David Wenham:. Well it’s suitable for students, and I suspect that the Cambridge University Press primarily had their American market primarily in view and the college student studying religion: you can’t really study religion without including Jesus in your reading. But it’s certainly not only for students, but for any interested, intelligent reader who wants answers, who wants to know about Jesus. I do try to give a balanced picture of what different scholars have been saying and to represent all viewpoints fairly. And I had to do all that in a comparatively short book with a strict word limit but which provides a glimpse into who Jesus was and some of the historical evidence.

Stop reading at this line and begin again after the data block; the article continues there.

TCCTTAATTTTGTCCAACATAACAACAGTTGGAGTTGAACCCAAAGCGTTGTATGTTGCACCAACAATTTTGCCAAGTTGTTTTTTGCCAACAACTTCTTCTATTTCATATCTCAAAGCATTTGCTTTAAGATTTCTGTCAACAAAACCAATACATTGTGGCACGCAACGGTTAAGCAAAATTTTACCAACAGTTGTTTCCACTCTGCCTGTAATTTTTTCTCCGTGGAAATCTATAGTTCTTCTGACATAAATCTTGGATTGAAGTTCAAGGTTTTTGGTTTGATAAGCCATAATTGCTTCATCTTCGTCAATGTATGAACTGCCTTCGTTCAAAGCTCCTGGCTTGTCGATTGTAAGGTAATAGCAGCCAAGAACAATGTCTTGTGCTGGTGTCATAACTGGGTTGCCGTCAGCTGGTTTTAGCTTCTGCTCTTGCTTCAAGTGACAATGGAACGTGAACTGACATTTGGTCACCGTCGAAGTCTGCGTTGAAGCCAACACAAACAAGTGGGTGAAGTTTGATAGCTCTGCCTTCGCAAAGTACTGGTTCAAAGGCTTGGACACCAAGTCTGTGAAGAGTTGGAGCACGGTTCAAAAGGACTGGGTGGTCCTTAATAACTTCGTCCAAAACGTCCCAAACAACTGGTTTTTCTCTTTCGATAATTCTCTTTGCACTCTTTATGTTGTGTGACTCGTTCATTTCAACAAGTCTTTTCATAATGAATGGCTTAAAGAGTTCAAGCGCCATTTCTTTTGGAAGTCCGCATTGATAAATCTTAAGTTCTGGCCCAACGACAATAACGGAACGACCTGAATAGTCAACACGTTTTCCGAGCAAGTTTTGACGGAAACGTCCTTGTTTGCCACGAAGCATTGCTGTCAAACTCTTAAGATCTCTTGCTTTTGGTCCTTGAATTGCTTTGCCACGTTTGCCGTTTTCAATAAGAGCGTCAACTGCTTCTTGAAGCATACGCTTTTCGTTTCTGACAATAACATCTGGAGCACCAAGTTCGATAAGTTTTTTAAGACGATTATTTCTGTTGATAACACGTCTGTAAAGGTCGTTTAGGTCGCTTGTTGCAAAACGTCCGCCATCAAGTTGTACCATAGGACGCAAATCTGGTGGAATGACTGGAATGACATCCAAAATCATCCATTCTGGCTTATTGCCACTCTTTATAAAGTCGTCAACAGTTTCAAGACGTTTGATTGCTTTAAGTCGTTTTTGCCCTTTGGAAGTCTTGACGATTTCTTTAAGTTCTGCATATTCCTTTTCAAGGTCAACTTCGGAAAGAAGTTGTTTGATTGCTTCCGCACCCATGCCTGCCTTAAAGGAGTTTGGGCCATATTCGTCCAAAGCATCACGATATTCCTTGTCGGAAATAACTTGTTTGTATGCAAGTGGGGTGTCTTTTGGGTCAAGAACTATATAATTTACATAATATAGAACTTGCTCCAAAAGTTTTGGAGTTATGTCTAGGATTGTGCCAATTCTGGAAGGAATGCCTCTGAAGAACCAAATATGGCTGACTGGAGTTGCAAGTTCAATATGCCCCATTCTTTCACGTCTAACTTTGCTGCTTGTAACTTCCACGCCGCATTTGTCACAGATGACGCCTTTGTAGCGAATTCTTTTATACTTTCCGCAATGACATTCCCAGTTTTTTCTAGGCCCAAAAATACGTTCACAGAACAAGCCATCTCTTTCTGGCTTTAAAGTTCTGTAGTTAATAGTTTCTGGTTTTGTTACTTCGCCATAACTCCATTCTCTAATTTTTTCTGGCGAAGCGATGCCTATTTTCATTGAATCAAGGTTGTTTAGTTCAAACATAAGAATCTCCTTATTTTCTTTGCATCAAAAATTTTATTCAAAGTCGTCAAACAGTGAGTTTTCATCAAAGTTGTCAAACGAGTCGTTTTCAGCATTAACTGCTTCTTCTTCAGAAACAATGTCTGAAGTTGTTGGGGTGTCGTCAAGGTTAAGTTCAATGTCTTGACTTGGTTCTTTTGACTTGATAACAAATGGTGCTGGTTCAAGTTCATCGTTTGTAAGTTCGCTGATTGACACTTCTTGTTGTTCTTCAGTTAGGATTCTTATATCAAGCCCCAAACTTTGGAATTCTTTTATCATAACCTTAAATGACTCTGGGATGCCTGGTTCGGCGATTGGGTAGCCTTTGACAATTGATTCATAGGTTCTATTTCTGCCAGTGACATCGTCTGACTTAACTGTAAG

GJM: So it seemed to me that it would be accessible to someone who was comfortable reading a broadsheet style newspaper, not only for people with a professional or degree level interest in theology. It nicely lays out where the field is, as well as your own conclusions on the subject in a very helpful way. So what did you gain from researching and writing it.
David Wenham: I gained a lot. Although have studied this for decades, I spent much of lockdown studying other people’s work and all kinds of sources. I was delighted, for example to study the work of the German scholar Rainer Riesner, who has a major book on Jesus. Reading extensively and then being compelled to summarise things in a systematic way, was wonderful for me. I learnt things about Jesus and was very pleased to be able to write the book, should anybody read it!
GJM: So where can people get their hands on it?
David Wenham: Well, most people get their books from Amazon or Waterstones, but most bookshops can get hold of it from Cambridge University Press.
GJM: Well, that was fascinating – thank you for speaking to us and for sending me a copy of the book before we spoke.